Herman Moll's map of Asia
The map includes phenomenal detail in all regions. Entirely English nomenclature covers the landscape, underlining the intensity of interaction between Europe and Asia and the importance of Asia to European economies in the eighteenth century. Some of the commerce associated with Asia is shown in the cartouche, with china, incense, and textiles scattered among exotized Asian men. The map is dedicated to William Lord Cowper, the first man to be named Lord High Chancellor, a position responsible for the functioning of the courts. His family's coat of arms graces the top of the cartouche, flanked by horses.
Moll wanted his maps to be of use to as many sailors and merchants as possible, a desire evident in the map's details. Seven insets detail places of critical importance to trade: the Hellespont, the Gulf of Smirna, Bombay Harbor, Nova Zembla, and the British factories in Chusan and Amoy. The wind directions throughout the Indian Ocean are shown on a monthly basis to aid those in the East Indies trade. In addition, Moll is careful to point out sand bars and other navigational obstacles.
Moll considered himself an advocate for exploration and was always careful to note areas of commercial promise and unknown geography. This can be seen in his note on the (mythical) Island of Jesso, just north of Japan, "The Land and Seas between Japan Corea and Iesso are hitherto undiscovered and it is not known whether Iesso be a part of the ye Continent or not."
Typical of Moll, there are several more expository notes, including one describing the discovery of the "New Philippines" by two Jesuit missionaries. While the note fills an empty space in the Pacific, the islands are not included, "But whereas several able Navigators, who were in these seas, particularly Capt. Dampier…in his Course from Guam to St. John, which he could not well have missed, we must suspend our belief of this Relation, and therefore we have not thought fit to lay them down in this Map." Dampier is also mentioned farther south, where his name decorates a strait between New Guinea, which is incomplete, and New Britain. Dampier passed here in 1699, during one of his three circumnavigations.
Moll became acquainted with men like Dampier at Jonathan's Coffee House in Change Alley, London. As Dennis Reinhartz has explained, Moll drank coffee with the Knaptons, publishers of voyage accounts including Dampier's, the scientist Robert Hooke, the botanist John Martin, as well as the writers Jonathan Swift and Daniel Defoe, not to mention Dampier and his fellow privateer Woodes Rogers.
Born ca. 1654 in Bremen, Moll moved to England and engraved for Moses Pitt, Sir Jonas Moore, Grenville Collins, John Adair, and the Seller & Price firm. He published his first original maps in the early 1680s and had set up his own shop by the 1690s. Over the course of his career he published dozens of geographies, atlases and histories, not to mention numerous sheet maps. His most famous works are Atlas Geographus, a monthly magazine that ran from 1708 to 1717, and The World Described (1715-54). He also frequently made maps for books, including those of Dampier's publications and Swift's Gulliver's Travels.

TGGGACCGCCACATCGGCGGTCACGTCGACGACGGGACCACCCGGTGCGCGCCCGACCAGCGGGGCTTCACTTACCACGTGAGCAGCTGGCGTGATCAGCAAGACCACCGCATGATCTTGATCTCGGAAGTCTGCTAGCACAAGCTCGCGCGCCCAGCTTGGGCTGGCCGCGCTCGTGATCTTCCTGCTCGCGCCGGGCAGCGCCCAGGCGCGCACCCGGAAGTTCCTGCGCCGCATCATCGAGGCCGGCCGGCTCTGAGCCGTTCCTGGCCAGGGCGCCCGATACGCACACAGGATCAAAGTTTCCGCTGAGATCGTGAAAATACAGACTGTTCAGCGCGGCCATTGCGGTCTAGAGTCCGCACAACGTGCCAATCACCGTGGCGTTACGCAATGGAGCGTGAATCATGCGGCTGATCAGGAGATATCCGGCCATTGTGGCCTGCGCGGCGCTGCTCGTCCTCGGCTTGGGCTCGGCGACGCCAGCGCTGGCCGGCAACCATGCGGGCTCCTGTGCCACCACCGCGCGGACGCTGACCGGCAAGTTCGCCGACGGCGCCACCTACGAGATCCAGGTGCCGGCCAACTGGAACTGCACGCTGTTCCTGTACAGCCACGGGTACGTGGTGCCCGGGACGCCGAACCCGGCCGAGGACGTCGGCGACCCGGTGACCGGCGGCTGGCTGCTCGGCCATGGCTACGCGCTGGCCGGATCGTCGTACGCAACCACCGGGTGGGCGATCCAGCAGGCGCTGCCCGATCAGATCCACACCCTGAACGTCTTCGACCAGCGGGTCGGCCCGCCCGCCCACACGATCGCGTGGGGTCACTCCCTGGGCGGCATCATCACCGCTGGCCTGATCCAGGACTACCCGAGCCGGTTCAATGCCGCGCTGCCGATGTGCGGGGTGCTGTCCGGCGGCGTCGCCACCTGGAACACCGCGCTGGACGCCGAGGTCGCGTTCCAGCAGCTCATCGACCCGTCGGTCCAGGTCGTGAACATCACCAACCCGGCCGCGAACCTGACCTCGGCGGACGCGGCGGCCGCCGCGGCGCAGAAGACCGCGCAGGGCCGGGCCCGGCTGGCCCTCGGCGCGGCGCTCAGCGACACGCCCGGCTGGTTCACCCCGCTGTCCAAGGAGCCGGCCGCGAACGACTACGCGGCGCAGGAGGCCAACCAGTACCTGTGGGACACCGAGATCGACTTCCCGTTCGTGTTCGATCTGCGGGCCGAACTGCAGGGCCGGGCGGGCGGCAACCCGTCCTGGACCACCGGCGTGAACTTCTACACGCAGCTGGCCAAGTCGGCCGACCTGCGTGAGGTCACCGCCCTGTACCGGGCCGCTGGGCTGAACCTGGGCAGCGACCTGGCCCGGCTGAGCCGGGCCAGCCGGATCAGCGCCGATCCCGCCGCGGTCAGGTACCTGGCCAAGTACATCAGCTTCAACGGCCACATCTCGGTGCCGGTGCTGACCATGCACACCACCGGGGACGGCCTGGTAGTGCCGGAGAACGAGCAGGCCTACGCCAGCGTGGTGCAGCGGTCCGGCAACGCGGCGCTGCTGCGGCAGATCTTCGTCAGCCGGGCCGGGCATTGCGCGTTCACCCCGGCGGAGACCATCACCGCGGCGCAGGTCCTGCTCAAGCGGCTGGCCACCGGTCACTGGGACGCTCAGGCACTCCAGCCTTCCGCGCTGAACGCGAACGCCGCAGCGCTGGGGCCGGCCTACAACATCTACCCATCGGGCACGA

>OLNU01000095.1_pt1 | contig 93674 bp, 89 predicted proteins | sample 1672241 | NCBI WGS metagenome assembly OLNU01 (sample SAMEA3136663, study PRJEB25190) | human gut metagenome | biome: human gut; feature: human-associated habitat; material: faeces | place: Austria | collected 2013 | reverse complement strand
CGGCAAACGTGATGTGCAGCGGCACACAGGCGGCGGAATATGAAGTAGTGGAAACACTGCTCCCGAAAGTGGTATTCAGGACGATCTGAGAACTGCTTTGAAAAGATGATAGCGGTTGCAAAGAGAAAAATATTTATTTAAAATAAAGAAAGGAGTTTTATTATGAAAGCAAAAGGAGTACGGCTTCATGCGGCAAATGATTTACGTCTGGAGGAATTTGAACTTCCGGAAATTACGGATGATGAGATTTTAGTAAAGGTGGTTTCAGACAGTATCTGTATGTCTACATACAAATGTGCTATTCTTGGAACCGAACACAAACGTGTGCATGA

Moll died in 1732. It is likely that his plates passed to another contemporary, Thomas Bowles, after this death. Bowles and his brother, John, along with Philip Overton and John King, are listed as vendors for this map of Asia, which derives from the smaller Asia maps Moll developed in his atlases . Based on the addresses for the listed mapmakers, this map was most likely issued ca. 1730. There is also an earlier version, ca. 1710, with the names of Moll, Midwinter, T. Bowles, and Overton.
NY: The Edwin Mellen Press, 1997.
Shirley, Rodney. Maps in the Atlases of the British Library, 2004, p. 695-6, entry T. MOLL—4a, 4b.
Worms and Baynton-Williams, British Map Engravers, 456-8.
Herman Moll (c. 1654-1732) was one of the most important London mapmakers in the first half of the eighteenth century. Moll was probably born in Bremen, Germany, around 1654. He moved to London to escape the Scanian Wars. His earliest work was as an engraver for Moses Pitt on the production of the English Atlas, a failed work which landed Pitt in debtor's prison. Moll also engraved for Sir Jonas Moore, Grenville Collins, John Adair, and the Seller & Price firm. He published his first original maps in the early 1680s and had set up his own shop by the 1690s.
Moll's work quickly helped him become a member of a group which congregated at Jonathan's Coffee House at Number 20 Exchange Alley, Cornhill, where speculators met to trade stock. Moll's circle included the scientist Robert Hooke, the archaeologist William Stuckley, the authors Jonathan Swift and Daniel Defoe, and the intellectually-gifted pirates William Dampier, Woodes Rogers and William Hacke. From these contacts, Moll gained a great deal of privileged information that was included in his maps.
Over the course of his career, he published dozens of geographies, atlases, and histories, not to mention numerous sheet maps. His most famous works are Atlas Geographus, a monthly magazine that ran from 1708 to 1717, and The World Described (1715-54). He also frequently made maps for books, including those of Dampier’s publications and Swift’s Gulliver’s Travels. Moll died in 1732. It is likely that his plates passed to another contemporary, Thomas Bowles, after this death.